CD Review: Megadeth - Th1rt3en

In just the first week that metal music godfather Dave Mustaine and his band Megadeth released their 13-track, 13th studio album – appropriately titled “TH1RT3EN” (iTunes)– it sold 42,000 copies in the United States to land at #1 on The Billboard Hard Rock Albums chart. Other Billboard chart positions include #11 on the Billboard 200, #3 Rock Albums, #13 Digital Albums, #8 Canadian Albums, and #5 Tastemaker Albums. This is pretty amazing, given that Megadeth has been around for going on 30 years.

Mustaine has always been the band’s vocal frontman, lead and rhythm guitarist and songwriter. Megadeth has seen members come and go over the years. However, “TH1RT3EN” marks an awesome reunion with a founding member, as it is the first Megadeth studio album since “The World Needs A Hero” in 2001 on which bass player Dave Ellefson performs. His contribution helped create an overall excellence for “TH1RT3EN,” an album that harkens back to Mustaine’s and Ellefson’s glory days of metal but with one foot firmly planted in today’s modern world. Add drummer Shawn Drover and guitarist Chris Broderick to the mix and you have all the makings of a headbanger’s delight.

Mustaine has a knack in his songwriting for balancing out everything just right musically. One instrument never overpowers the others or comes across as too much. Rather, the songs reflect more of a classical music level of arrangement. It is no secret that lots of metalheads enjoy, respect and learn from classical music for its depth musically, its bombast and its symphonic structure, among other reasons.

“TH1RT3EN” opens with that signature Megadeth sound – ripping guitars in trade-off solos combined with a grinding rhythm. Fingers fly on fretboards as Mustaine and Broderick tear it up on every track, backed by Ellefson’s thundering bass. Technical proficiency is the Megadeth hallmark, and on “TH1RT3EN” this shines through.

Mustaine has never been shy about making his political beliefs known, and he is a very smart guy when it comes to what is going on in our tilting world and country. The song “We The People” is the Mustaine his legions of fans know and love – the musician who creates bare-knuckled songs of our life and times. “Our founding fathers are rolling in their graves/ the land of liberty needs a regime change.”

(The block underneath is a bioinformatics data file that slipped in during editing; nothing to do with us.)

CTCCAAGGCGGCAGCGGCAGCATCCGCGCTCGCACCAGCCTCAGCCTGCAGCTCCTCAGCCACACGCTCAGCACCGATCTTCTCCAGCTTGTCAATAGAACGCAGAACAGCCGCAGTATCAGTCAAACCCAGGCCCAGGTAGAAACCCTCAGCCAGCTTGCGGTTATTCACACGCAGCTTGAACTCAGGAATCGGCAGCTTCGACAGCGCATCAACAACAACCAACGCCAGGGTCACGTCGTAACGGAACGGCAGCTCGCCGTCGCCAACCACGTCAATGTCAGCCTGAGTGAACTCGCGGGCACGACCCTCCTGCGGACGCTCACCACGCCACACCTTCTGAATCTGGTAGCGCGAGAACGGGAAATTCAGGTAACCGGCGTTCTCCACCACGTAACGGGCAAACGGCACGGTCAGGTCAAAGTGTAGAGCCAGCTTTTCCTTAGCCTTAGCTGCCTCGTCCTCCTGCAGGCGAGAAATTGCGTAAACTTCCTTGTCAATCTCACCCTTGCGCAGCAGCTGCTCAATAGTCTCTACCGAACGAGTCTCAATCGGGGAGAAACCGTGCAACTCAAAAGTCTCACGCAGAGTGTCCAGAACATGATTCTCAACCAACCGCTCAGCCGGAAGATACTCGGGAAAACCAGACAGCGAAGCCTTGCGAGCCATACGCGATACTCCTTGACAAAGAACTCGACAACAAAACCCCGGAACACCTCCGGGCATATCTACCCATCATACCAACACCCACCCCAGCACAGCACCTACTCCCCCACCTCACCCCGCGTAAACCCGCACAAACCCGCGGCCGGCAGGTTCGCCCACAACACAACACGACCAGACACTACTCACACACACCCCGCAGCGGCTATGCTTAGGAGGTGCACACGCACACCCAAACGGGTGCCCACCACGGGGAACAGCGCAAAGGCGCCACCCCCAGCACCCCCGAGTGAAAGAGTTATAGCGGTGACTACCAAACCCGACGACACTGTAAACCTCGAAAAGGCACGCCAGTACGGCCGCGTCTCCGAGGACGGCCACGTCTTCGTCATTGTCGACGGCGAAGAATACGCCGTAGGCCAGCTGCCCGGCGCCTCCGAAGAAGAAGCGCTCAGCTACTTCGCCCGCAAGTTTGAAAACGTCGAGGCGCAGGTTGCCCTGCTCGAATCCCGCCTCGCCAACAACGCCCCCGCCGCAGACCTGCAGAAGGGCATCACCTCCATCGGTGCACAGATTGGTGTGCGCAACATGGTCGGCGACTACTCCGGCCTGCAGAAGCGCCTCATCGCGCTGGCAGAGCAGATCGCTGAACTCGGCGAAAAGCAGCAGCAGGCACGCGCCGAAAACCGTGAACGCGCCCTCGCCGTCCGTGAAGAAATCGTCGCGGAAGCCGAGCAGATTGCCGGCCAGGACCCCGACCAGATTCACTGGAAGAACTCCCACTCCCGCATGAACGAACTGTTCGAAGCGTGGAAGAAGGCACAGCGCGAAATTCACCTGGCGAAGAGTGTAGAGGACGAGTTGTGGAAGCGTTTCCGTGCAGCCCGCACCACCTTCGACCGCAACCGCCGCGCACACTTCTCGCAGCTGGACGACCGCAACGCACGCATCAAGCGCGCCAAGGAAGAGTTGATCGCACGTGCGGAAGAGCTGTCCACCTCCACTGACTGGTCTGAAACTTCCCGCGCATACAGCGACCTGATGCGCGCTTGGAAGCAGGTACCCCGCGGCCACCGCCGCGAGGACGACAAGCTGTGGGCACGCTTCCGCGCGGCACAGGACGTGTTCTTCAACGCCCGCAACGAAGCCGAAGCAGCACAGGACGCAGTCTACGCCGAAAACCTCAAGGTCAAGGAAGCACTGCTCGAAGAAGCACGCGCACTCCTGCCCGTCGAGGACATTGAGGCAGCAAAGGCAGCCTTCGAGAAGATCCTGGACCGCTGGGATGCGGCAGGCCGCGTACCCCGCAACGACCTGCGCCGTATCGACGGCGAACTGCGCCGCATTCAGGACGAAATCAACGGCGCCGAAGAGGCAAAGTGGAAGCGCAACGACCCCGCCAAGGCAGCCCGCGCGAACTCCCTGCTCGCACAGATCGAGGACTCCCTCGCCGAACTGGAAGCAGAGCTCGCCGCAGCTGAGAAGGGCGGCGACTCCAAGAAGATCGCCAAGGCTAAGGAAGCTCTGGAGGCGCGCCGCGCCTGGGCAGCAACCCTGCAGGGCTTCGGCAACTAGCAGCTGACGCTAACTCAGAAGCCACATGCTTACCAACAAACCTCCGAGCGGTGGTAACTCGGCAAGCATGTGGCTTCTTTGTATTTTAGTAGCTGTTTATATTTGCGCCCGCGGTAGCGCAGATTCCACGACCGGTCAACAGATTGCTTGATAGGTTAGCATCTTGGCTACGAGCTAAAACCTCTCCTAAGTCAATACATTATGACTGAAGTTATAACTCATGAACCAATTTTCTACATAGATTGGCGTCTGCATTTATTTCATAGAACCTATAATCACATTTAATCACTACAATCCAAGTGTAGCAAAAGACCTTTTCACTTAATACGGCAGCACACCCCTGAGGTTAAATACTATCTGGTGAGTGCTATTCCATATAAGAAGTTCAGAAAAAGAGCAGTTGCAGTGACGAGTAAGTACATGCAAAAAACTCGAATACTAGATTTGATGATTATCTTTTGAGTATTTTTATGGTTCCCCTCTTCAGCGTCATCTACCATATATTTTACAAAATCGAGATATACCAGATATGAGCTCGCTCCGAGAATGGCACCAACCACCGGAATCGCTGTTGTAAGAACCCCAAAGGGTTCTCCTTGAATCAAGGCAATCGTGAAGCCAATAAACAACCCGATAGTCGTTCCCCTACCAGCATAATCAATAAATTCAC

“New World Order” takes aim at those who use God and the Bible for their own gain. “A book written by man/ used to control and command.”

“Guns, Drugs & Money” is about crime in Mexico, and how poverty is what leads many into that doomed life. “Whose Life (Is It Anyways)” is about claiming one’s independence. The music is speedy, sonic power. Drover pounds the skins hard and fast.

It is cool too when Mustaine travels into classic heavy-metal themes of science fiction, fantasy and horror. “Never Dead” is about zombies – just like zombies decorate the CD booklet. This also ties in to Mustaine’s social/political commentary – that we the people feel too powerless and dead inside to bring serious change to pass. Instead, we follow the same system and politicians like the walking dead. This breeds anger and creates outlaw heroes, as in “Public Enemy No. 1” – about a prisoner breaking out with a smoking gun, afraid of no one and hell bent to rage against the machine. “Millennium Of The Blind” tells of the blind leading the blind into corrupt wars and fundamentalist religions.

“TH1RT3EN” hits on less heavy themes as well, like a woman who did her man wrong (“Wrecker”) and fast cars (“Fast Lane”). These work to interject some good ol’ rock ‘n roll into Megadeth’s more serious material.

“TH1RT3EN” has received largely favorable reviews across the board, so if you have a metalhead in your life it would make the perfect stocking stuffer. Concert tickets would as well – Megadeth plays Showare Center in Kent on Feb. 21.

Reviewed by Matt Nagle


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